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Waterlimon

Member Since 28 May 2011
Offline Last Active Yesterday, 10:34 AM

Posts I've Made

In Topic: Biome based map generation?

Yesterday, 10:35 AM

Realistically, biomes are just a simplified model that allows us to compartmentalize all the infinite possible 'environments' into a few discrete categories.

 

Those environments arise as a result of multiple factors that vary over space (weather, 'composition' of the area like vegetation and terrain material, terrain geometry and other large scale things that might affect things like latitude or a big mountain nearby)

 

So to get real biomes, you need to model those individual factors. So now you have infinitely diverse local environments.

 

Then, if you want, you can categorize those infinite environments into a finite number of 'biomes' for gameplay purposes.

 

But IMO, you should not hide the detail and only take the simplified model. It would be better to use the simplification for the player to visualize the world, even if its not an exact representation. So there would still be those interesting cases where no biome really describes the location well, or where two places of the same biome are actually subtly different. I think thats something that is easy to get wrong when you want 'biomes' in a game. You just end up with like 5 possible locations that are all the same, with hard transitions between. If you treat biomes as the simple approximations they are and not as the foundation of your world generation, its going to be much more natural.


In Topic: should i have both epic AND mundane quests?

17 September 2016 - 08:30 AM

To create an interesting experience you need variety in that experience.

 

Epicness is relative to the expectations of the player. If all your quests are epic, none are.

 

As mentioned, the focus needs to be on quality of quests.

How epic they feel, is just a knob to increase the perceived quality of experience without actually changing the complexity of the content (youre just using bigger numbers and words and so on).

 

So you can slowly increase the epicness factor, but occasionally you need to recalibrate the players expectations so it doesnt get too crazy. I would accompany this recalibration with particularly interesting content (because obviously going from "epic" to "mundane" is not very fun, so you need to compensate). Like maybe you complete the epic quest and go back to boring life. But from that quest you got some interesting items or skills or knowledge, that keeps you interested enough to tolerate the lowered amount of stimulation for a while (epicness is just one factor of quality of experience, so you are simply switching from relying on rising epicness as a source of quality, to some other factor like new content - overall quality of experience should thus stay constant).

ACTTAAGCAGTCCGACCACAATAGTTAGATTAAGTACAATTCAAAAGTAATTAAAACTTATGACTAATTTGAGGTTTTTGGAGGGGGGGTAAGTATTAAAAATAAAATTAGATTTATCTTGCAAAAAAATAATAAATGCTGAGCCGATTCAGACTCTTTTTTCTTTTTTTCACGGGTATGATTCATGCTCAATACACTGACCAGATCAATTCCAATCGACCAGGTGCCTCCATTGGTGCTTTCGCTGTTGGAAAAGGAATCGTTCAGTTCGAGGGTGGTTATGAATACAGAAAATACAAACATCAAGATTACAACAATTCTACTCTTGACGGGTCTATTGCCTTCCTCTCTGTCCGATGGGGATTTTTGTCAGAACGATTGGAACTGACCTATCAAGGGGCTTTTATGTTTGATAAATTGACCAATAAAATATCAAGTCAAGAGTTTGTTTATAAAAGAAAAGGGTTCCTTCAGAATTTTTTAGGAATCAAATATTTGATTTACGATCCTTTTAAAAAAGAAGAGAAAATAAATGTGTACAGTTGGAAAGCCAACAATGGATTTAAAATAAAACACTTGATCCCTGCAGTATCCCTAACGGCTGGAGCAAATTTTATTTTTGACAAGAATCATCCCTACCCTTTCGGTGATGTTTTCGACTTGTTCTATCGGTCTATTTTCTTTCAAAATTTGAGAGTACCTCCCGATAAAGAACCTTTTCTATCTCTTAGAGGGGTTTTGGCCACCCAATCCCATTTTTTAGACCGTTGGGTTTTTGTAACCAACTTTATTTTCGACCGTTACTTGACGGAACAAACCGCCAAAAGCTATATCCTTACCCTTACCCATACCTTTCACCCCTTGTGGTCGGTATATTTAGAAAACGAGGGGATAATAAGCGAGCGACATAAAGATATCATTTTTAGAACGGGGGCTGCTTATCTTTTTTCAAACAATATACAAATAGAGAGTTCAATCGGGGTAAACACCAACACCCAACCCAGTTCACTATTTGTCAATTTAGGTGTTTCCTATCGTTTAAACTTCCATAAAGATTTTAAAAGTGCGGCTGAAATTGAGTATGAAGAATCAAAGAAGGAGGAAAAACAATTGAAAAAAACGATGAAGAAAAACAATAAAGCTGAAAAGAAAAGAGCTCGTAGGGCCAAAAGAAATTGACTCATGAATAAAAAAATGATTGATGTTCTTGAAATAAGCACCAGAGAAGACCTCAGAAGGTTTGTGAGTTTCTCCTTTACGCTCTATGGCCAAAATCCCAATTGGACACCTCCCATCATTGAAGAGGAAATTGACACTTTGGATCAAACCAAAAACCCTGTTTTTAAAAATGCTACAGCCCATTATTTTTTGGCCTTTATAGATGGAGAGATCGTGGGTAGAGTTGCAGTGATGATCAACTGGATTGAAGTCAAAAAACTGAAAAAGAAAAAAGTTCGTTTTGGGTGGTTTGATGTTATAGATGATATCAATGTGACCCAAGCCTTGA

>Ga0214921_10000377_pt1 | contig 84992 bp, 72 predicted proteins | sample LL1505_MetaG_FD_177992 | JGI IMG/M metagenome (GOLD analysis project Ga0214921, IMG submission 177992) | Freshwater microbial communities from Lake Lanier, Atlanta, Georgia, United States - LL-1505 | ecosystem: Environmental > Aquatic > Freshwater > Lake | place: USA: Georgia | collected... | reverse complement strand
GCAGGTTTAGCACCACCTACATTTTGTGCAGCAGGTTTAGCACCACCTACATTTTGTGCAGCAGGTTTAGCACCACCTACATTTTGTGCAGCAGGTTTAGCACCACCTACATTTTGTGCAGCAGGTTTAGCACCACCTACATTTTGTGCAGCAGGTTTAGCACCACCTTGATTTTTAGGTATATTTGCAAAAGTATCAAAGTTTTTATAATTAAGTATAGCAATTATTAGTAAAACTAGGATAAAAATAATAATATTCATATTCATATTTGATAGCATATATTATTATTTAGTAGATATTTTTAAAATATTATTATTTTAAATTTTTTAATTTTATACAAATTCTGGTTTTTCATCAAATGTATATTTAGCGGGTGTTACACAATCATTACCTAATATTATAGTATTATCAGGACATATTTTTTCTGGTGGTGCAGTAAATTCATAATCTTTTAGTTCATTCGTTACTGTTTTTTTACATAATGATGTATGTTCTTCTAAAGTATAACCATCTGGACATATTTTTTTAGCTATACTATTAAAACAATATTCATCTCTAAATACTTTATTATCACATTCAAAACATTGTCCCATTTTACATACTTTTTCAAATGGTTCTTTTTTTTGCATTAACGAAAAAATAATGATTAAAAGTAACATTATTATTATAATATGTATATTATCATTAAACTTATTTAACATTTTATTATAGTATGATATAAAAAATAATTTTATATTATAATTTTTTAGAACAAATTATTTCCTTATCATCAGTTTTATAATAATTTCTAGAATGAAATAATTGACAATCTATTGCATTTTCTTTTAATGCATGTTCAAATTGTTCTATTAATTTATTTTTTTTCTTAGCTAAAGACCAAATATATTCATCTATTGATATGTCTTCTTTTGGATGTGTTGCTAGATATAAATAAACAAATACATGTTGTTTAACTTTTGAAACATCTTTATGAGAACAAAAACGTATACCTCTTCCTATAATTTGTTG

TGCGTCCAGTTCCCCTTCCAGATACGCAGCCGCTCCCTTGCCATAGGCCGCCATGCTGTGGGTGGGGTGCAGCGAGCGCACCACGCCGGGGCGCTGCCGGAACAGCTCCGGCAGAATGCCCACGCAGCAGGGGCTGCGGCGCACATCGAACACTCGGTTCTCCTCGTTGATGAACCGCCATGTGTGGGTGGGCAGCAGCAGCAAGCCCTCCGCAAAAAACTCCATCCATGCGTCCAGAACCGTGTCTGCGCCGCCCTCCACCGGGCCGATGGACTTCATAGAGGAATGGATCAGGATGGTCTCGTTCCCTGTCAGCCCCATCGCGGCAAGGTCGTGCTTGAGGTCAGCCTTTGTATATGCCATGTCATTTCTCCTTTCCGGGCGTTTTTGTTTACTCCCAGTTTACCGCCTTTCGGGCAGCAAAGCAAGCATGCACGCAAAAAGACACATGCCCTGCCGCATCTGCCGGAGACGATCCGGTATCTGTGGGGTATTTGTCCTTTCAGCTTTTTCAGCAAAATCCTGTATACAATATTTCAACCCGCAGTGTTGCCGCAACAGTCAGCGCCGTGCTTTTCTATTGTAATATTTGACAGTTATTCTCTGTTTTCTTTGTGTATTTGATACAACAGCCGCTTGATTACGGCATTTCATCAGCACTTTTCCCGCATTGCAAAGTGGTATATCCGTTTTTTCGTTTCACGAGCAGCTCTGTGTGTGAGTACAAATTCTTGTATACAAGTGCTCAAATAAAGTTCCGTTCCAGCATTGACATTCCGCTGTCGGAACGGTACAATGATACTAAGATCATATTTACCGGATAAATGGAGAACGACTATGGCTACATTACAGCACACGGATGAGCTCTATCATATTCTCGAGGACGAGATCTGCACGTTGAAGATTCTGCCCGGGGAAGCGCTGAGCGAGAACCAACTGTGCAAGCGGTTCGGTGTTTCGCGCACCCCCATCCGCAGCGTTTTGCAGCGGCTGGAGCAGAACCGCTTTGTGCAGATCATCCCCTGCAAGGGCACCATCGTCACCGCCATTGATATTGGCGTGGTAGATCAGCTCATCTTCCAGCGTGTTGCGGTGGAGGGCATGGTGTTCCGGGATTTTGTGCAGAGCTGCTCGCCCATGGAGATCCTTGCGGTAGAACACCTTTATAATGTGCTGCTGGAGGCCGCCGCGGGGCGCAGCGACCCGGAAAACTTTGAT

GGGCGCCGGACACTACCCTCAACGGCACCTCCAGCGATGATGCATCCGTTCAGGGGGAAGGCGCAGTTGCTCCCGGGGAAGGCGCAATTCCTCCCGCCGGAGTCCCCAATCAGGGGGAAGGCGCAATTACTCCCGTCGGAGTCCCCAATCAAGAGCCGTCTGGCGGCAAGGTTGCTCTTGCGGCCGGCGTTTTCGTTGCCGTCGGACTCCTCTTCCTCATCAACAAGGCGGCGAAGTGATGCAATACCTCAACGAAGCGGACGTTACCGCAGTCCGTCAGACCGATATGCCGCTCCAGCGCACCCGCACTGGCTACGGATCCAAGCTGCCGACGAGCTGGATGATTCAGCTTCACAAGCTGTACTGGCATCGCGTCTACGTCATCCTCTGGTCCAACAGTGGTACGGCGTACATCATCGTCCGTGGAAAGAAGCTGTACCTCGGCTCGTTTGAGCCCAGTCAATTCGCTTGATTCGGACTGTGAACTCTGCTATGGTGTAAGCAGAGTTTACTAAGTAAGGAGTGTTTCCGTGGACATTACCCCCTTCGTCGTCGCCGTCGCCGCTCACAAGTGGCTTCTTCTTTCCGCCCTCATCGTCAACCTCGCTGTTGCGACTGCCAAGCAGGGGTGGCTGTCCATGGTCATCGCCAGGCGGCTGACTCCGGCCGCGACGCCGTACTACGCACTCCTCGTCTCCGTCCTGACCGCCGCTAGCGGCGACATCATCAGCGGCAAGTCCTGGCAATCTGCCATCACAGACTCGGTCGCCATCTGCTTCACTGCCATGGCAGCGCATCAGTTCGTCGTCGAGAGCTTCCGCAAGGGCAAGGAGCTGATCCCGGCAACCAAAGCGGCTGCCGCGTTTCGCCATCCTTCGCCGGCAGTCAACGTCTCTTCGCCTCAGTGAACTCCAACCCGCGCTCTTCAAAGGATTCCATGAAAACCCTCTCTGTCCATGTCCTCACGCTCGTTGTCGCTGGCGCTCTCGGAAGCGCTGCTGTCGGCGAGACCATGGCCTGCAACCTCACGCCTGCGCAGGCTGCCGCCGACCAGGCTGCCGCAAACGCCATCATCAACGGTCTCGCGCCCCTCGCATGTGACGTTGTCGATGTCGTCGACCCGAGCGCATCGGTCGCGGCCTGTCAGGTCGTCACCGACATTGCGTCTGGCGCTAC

Consider the storytellers of rimworld. They determine how events that happen to you in the game are 'scheduled'. Rising challenge (~epicness), steady, or random.

The existence of options here means that players have different preferences. So maybe you can add an explicit option, or allow players to affect this through gameplay choices.

Maybe some players choose to go on a journey of increasing epicness, while others occasionally go on an epic quest and then return to normal life. And others get themselves in a situation where epic quests are forced on them without much control.


In Topic: How To Create Skins That Look Good For Brightly Colored Objects?

30 July 2016 - 03:22 AM

Avoid using small rectangles, or overall repetitive patterns, within the objects. Doing so interferes with players ability to parse the ACTUAL boxes (which are rectangular and repetitive).

Use something like the curvy shapes of SotLs design. I find those greatly improve my ability to filter/focus on a specific box type, as the pattern is unique (brain doesnt confuse it with the boxes themselves)

In Topic: How To Search A Quadnode Fast?

25 July 2016 - 05:29 AM

If you get the integer position of the node in tree-space, subsequent bits (1 for each axis, 2 total for quadtree) will index into the correct child node (as if it was 2x2 array).

So on nth level, read nth bit of position on each axis (first bit is most significant bit - make sure the zero pos is in middle of integer range like with signed ints)

In Topic: THE COOLEST THREAD EVER: time as an emergent property!

05 July 2016 - 04:26 PM

Assuming the universe is a sequence of interactions (some kind of a DAG), time is simply the fact that these interactions are (partially) ordered.

 

The rate at which time passes is the rate at which the interactions can happen.

 

Assuming interactions happen at constant rate through every branch of the DAG of interactions, then time dilation occurs because an increase in velocity 'consumes' a fraction of the interactions for moving the pattern through space, effectively slowing down the rate at which the pattern itself can evolve (while still maintaining constant rate of interactions relative to the rest of the universe).

 

At least thats how I like to think about it. Dont know if the latter parts are even compatible with experimental observations, but Im pretty sure that time is just another word for causality and is nothing more.

 

(so the universe would/could be just a static pattern of information with internal structure that respects causality and some other rules - and thus the timelines which are us humans within that giant pattern, observe time - my personal belief is that every possible such pattern exists, and the one we live in makes sense because the ones that make sense are somehow naturally favored or more frequent within the space of all possibilities)


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